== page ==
AbstractBACKGROUND AND OBJECTIVES: Venous thromboembolism (VTE) remains a serious complication in hospitalized patients, in spite of several published guidelines (GL) on its prevention. The objective of this study (part of the TRiPSS-2 project) was to evaluate the impact of a locally adapted GL, supported by a multifaceted implementation strategy, in improving VTE prophylaxis in a large teaching hospital. DESIGN AND METHODS: A before and after controlled study was used to evaluate the impact of the recommendations on the appropriateness of prophylaxis. We evaluated the medical charts of two random samples, each of 250 patients, discharged in the first semester of the years 2000 and 2002. The hospital incidence of VTE (1996-2004) was also monitored, through the discharge summaries. RESULTS: Among high risk patients, appropriateness of prophylaxis increased both in medical (from 25% to 41.7%, p=0.0075) and in surgical patients (from 63.7% to 97.1%, p=0.0004). A parallel sharp increase (by 6-8 times) of consumption of elastic stockings was documented. In both medical and surgical patients the incidence of VTE decreased markedly and sustainedly in 2002-2004, with an adjusted odds ratio of 0.68 (95% confidence interval: 0.62-0.75). However, the use of lower than recommended doses of heparins and the increased use of prophylaxis in low risk patients represent unsolved problems. INTERPRETATION AND CONCLUSIONS: Implementing locally adapted GL may be highly effective in improving appropriateness of prophylaxis and in reducing the incidence of VTE; however a careful evaluation of changes is recommended in order to identify unsolved problems or undesired effects.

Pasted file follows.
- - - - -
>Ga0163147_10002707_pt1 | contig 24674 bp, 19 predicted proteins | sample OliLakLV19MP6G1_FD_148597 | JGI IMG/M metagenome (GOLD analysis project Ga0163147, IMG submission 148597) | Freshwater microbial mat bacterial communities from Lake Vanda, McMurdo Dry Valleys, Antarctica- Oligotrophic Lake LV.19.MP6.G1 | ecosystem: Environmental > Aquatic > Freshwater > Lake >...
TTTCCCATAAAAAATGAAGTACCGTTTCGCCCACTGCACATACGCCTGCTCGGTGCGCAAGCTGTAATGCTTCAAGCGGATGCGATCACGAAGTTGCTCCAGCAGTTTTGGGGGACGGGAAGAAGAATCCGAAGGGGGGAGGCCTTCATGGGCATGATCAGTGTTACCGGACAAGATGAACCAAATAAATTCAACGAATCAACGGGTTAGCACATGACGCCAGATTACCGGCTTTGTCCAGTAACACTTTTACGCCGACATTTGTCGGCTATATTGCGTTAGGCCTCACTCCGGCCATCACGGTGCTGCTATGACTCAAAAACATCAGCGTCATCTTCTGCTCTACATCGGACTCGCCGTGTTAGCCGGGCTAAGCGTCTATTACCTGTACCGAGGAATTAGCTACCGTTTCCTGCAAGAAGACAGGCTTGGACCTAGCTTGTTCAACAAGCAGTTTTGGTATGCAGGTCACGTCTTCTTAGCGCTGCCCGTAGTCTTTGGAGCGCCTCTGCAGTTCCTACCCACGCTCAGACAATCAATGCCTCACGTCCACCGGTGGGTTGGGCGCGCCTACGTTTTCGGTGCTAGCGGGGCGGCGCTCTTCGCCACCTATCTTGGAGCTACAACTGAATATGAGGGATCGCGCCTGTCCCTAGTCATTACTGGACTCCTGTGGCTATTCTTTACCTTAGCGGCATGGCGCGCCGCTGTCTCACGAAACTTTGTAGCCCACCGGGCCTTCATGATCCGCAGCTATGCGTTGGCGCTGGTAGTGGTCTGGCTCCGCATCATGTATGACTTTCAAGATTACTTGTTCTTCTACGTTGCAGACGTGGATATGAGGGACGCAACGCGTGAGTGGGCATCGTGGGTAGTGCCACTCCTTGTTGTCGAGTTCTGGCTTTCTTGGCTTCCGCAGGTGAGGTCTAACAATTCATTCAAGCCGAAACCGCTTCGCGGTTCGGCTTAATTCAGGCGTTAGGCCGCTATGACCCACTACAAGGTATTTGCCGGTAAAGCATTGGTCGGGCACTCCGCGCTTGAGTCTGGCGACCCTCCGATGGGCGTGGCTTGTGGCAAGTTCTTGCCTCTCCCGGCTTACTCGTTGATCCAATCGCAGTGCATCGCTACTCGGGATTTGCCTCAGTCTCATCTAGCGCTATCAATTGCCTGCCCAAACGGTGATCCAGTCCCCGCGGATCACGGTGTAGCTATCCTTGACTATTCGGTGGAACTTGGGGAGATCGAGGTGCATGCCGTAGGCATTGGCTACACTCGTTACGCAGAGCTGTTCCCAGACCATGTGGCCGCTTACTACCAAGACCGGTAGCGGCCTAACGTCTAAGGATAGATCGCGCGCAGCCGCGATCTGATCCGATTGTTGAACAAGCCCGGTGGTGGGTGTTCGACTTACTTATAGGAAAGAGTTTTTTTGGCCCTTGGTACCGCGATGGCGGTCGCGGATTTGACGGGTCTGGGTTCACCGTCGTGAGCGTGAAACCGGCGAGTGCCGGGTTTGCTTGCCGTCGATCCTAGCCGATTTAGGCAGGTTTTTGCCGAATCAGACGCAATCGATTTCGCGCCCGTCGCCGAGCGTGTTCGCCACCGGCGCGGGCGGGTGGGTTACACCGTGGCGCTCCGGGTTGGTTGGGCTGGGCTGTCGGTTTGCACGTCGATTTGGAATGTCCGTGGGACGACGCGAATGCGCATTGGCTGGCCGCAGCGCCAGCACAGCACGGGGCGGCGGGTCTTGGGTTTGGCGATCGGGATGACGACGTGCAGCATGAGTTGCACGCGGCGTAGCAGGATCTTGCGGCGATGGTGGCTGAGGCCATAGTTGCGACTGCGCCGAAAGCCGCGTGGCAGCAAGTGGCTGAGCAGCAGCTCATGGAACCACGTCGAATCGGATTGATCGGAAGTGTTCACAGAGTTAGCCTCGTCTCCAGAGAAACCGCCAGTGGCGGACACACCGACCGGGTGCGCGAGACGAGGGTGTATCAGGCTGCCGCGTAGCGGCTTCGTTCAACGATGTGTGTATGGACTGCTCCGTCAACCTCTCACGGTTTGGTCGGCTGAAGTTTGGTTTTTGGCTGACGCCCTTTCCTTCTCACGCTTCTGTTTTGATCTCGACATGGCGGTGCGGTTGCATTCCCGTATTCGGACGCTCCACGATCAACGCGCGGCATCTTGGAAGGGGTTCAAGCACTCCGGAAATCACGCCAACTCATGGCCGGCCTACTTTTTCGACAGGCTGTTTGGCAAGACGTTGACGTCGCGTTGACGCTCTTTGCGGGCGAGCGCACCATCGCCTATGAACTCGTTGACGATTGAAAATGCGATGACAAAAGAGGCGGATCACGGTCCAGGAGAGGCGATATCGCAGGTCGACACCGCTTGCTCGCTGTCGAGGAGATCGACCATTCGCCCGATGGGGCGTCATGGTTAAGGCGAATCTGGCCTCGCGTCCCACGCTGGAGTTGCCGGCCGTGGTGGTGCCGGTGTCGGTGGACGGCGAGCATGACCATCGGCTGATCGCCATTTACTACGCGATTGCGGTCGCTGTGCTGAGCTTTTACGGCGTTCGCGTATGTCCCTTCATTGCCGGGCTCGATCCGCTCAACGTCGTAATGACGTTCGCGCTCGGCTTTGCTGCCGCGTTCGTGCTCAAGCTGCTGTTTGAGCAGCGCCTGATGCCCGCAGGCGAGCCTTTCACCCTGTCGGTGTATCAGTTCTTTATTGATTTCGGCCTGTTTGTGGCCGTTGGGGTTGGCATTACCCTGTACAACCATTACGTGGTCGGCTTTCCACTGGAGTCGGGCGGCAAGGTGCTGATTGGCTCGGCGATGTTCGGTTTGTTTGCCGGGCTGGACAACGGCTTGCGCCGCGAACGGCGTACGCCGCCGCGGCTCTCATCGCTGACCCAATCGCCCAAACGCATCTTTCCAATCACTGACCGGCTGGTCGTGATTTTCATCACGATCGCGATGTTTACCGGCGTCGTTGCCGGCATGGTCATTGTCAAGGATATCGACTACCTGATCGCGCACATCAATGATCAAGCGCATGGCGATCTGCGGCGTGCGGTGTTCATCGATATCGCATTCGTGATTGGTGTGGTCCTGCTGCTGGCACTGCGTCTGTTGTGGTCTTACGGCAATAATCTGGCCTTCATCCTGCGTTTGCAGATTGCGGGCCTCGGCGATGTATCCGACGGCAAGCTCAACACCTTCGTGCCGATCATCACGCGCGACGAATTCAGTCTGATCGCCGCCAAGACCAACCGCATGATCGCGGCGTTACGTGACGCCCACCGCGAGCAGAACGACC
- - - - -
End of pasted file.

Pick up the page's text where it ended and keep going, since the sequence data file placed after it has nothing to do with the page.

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Vol. 90 No. 5 (2005): May, 2005 : Articles
Ferrata Storti Foundation, Pavia, Italy
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